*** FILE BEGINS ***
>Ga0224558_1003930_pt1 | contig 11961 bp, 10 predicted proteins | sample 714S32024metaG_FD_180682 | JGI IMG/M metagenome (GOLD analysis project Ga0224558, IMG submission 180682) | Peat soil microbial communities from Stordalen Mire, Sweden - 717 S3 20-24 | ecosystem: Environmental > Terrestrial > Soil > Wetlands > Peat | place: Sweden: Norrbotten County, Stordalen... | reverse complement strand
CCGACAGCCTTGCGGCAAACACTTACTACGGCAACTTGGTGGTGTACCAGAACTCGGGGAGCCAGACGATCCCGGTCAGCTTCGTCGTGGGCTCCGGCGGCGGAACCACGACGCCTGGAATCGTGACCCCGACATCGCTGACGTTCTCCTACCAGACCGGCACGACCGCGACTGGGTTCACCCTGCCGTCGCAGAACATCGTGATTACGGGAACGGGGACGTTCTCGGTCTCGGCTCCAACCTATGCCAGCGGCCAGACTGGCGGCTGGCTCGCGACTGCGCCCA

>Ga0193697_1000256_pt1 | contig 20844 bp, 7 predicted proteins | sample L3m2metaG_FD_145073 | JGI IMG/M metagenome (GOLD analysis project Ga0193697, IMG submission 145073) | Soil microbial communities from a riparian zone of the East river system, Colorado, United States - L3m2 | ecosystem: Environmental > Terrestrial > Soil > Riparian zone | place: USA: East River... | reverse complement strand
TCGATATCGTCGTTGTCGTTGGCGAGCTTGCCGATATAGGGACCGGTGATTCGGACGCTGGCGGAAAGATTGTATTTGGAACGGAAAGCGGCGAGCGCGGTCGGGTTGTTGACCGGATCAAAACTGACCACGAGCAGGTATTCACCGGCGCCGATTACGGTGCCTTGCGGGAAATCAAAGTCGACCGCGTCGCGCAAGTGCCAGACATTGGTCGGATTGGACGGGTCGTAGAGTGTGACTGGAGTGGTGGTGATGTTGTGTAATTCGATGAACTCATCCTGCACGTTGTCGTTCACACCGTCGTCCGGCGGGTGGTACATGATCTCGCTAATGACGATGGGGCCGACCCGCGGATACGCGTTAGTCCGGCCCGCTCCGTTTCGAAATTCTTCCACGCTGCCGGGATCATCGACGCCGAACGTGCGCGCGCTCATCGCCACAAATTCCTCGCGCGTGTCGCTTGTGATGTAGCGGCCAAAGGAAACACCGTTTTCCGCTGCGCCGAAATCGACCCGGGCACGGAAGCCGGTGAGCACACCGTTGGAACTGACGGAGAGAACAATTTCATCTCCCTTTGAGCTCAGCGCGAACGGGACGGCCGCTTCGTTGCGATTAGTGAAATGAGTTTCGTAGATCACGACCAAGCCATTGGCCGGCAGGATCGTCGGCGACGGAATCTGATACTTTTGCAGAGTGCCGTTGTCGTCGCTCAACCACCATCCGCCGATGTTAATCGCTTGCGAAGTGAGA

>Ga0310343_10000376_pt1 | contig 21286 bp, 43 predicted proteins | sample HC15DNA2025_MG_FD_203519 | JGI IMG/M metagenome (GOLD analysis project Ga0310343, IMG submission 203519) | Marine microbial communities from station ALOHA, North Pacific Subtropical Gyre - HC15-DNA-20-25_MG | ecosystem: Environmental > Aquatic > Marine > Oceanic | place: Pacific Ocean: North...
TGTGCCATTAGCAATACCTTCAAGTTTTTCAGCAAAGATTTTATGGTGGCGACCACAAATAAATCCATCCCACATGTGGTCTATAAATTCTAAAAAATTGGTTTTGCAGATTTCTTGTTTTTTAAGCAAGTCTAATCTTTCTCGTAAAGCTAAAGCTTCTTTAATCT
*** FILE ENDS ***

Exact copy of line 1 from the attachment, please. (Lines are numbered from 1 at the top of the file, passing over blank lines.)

>Ga0224558_1003930_pt1 | contig 11961 bp, 10 predicted proteins | sample 714S32024metaG_FD_180682 | JGI IMG/M metagenome (GOLD analysis project Ga0224558, IMG submission 180682) | Peat soil microbial communities from Stordalen Mire, Sweden - 717 S3 20-24 | ecosystem: Environmental > Terrestrial > Soil > Wetlands > Peat | place: Sweden: Norrbotten County, Stordalen... | reverse complement strand